Administration of Justice in West Africa: Commercial relations in the colonial courts during the era of legitimate trade (1850-1930)


The aim of this research is to examine processes of normative production, the transfer of British legal institutions and the attitude of the new English style courts towards commercial relations in the palm oil trade in West Africa. This study aims to provide a legal historical account of the events that characterized West African commerce and British merchant capitalism on frontiers of trade and in the administration of the colony after the transatlantic slave trade. It will fill the gap in the existing literature that does not comprehensively address the interaction between the transferred English legal institutions and legitimate commerce. Ultimately, it looks at West African trade in the post-abolition Atlantic economy and addresses the normative framework regarding commerce in the colonial era.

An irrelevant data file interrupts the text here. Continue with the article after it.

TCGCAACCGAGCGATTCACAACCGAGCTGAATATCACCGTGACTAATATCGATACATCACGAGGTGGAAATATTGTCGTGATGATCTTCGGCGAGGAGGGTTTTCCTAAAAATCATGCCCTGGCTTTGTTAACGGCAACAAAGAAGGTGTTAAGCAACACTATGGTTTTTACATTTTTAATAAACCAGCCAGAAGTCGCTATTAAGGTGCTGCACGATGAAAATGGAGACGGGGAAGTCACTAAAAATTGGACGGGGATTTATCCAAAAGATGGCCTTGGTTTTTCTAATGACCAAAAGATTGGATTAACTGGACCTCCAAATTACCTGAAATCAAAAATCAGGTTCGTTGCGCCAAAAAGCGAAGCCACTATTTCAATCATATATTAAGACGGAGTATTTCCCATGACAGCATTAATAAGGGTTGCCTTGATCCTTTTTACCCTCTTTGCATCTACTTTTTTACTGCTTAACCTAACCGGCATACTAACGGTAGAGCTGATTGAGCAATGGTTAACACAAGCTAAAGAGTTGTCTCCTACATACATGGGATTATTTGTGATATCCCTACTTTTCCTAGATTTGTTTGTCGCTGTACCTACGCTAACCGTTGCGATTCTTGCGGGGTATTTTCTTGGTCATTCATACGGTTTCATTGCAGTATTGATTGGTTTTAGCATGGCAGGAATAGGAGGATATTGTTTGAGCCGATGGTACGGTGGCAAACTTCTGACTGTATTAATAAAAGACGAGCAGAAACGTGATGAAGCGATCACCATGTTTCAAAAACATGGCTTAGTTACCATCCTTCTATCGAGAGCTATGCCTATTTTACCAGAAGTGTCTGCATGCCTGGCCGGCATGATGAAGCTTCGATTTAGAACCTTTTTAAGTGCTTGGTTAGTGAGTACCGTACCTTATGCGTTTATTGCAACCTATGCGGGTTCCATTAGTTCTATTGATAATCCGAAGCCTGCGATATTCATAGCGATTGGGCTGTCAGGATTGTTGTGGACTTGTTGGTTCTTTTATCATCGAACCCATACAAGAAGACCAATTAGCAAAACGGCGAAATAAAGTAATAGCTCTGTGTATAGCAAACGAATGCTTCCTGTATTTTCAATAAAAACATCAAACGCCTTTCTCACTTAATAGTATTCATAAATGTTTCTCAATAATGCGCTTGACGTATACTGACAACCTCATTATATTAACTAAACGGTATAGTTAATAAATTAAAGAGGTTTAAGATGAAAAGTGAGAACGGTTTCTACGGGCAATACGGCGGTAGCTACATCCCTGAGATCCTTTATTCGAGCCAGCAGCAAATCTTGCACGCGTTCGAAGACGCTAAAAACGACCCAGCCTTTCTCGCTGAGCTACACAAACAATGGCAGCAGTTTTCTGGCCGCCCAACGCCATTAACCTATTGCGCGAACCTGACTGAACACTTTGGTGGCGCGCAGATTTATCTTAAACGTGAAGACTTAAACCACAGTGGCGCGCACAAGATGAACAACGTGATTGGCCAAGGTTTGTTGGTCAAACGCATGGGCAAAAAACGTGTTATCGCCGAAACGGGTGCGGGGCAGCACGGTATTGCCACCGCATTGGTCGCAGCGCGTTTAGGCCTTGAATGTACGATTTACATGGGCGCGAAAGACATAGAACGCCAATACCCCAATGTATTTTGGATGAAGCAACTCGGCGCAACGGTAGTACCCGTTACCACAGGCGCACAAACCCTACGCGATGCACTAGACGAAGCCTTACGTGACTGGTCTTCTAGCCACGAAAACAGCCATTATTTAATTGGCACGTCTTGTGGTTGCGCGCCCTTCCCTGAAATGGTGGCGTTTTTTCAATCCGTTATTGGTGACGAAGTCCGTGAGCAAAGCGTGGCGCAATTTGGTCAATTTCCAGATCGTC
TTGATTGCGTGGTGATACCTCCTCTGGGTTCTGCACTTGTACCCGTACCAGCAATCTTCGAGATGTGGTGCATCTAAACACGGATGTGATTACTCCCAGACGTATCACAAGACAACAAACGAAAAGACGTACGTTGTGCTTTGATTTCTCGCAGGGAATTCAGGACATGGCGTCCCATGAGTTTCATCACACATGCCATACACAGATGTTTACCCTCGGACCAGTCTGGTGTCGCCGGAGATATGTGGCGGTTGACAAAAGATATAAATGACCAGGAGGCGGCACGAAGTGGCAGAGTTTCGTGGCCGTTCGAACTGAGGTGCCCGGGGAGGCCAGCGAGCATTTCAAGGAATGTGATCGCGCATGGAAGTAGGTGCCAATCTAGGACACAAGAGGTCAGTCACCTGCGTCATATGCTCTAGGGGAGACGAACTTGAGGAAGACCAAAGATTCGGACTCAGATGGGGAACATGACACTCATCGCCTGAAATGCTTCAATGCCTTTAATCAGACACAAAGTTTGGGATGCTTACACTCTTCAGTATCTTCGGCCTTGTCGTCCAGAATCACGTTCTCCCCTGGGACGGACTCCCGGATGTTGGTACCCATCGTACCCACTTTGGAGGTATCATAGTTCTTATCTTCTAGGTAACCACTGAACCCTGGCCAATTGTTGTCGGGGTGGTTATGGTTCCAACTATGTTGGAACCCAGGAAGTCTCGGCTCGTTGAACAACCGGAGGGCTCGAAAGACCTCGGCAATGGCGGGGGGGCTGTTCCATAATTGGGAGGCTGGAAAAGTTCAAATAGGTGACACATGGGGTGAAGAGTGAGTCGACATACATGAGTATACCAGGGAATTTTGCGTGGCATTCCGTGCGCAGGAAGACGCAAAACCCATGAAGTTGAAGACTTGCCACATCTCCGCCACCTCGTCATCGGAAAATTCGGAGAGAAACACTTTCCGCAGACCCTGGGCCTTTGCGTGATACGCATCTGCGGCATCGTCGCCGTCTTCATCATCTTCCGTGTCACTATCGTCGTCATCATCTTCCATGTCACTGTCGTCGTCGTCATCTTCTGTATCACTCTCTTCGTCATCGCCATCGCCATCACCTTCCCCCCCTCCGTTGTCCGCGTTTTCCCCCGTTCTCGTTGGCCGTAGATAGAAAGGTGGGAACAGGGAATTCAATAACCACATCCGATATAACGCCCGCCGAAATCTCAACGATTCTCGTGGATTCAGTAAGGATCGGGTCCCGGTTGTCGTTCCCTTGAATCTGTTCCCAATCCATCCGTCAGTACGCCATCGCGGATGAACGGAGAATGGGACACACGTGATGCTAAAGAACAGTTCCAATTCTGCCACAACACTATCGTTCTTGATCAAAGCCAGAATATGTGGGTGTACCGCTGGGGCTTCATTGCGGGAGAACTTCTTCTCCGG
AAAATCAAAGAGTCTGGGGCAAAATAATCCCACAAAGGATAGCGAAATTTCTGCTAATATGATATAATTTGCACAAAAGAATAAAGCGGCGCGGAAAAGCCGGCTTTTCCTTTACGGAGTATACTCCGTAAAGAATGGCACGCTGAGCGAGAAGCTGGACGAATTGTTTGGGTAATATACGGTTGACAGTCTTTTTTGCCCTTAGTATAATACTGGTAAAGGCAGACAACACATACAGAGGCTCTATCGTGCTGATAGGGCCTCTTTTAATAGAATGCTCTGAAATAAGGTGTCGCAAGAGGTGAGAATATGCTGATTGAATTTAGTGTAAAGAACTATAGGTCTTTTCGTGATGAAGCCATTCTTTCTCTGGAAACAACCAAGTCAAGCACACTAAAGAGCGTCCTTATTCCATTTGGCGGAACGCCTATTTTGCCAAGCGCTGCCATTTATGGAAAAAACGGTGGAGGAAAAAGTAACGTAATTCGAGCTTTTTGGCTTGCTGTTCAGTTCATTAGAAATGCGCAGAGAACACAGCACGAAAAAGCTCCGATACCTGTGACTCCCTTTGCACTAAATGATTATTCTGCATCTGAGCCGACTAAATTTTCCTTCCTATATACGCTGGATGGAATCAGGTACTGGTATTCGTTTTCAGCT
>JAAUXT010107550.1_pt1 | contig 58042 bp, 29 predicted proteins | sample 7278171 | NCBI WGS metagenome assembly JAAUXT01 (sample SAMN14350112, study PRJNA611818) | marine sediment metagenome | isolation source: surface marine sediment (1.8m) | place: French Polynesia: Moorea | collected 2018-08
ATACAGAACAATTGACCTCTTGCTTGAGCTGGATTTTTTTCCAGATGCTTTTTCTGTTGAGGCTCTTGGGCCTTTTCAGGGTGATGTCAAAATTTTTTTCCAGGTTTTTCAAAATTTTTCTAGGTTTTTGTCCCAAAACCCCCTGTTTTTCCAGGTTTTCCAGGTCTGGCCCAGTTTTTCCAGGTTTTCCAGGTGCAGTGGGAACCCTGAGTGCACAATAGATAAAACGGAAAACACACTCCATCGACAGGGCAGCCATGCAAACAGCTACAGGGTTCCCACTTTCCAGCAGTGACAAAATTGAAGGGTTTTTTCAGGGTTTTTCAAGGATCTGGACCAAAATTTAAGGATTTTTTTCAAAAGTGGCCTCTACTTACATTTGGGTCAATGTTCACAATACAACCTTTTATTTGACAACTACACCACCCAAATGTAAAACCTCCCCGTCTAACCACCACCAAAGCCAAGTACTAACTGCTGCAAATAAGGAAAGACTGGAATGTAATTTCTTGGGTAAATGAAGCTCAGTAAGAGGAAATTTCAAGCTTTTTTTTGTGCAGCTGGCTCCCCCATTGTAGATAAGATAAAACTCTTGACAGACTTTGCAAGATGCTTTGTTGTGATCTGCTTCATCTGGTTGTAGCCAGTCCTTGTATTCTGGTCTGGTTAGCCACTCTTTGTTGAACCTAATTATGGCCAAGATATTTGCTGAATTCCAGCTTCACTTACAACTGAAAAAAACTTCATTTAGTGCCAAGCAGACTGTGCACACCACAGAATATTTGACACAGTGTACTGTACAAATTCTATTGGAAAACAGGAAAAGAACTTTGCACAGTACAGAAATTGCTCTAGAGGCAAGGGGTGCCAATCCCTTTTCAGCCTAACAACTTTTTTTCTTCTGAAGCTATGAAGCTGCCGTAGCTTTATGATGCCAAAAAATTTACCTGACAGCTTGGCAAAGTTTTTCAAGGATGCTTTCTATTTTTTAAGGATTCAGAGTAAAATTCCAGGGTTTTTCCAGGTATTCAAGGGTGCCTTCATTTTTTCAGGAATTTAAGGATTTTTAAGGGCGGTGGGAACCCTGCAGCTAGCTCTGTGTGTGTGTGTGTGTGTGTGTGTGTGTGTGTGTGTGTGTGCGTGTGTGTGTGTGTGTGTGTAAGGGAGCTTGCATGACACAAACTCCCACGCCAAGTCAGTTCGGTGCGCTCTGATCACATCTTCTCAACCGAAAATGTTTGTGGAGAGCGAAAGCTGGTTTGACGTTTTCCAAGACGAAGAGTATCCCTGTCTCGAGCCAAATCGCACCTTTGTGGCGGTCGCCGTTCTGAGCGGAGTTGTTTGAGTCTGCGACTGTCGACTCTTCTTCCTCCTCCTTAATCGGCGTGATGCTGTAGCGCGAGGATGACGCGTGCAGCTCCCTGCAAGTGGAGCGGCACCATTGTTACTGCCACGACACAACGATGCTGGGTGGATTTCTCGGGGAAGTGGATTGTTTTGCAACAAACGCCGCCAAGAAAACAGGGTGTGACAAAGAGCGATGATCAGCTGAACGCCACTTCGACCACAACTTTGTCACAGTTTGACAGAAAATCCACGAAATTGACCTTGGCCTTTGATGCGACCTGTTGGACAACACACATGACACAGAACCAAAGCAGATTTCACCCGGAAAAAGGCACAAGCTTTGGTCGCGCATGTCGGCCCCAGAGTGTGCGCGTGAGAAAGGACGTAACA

It aims to understand how the normative framework pertaining to commercial relations developed from the era of the courts of equity to the period of formal English legal systems. At the onset, this research will take into account historical, legal, economic and political aspects. It aims not only to present key research findings with analysis but also contextualise them thematically, theoretically and with a view to assessing possible avenues for the next phase of research in the field.

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